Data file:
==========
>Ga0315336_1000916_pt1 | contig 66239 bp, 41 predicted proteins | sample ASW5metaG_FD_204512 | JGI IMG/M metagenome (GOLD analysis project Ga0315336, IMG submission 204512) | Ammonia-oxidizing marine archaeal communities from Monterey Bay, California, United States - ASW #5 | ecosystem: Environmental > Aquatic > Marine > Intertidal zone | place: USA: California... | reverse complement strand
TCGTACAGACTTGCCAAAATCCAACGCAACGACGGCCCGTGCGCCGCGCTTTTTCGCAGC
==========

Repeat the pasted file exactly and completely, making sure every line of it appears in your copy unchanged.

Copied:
>Ga0315336_1000916_pt1 | contig 66239 bp, 41 predicted proteins | sample ASW5metaG_FD_204512 | JGI IMG/M metagenome (GOLD analysis project Ga0315336, IMG submission 204512) | Ammonia-oxidizing marine archaeal communities from Monterey Bay, California, United States - ASW #5 | ecosystem: Environmental > Aquatic > Marine > Intertidal zone | place: USA: California... | reverse complement strand
TCGTACAGACTTGCCAAAATCCAACGCAACGACGGCCCGTGCGCCGCGCTTTTTCGCAGC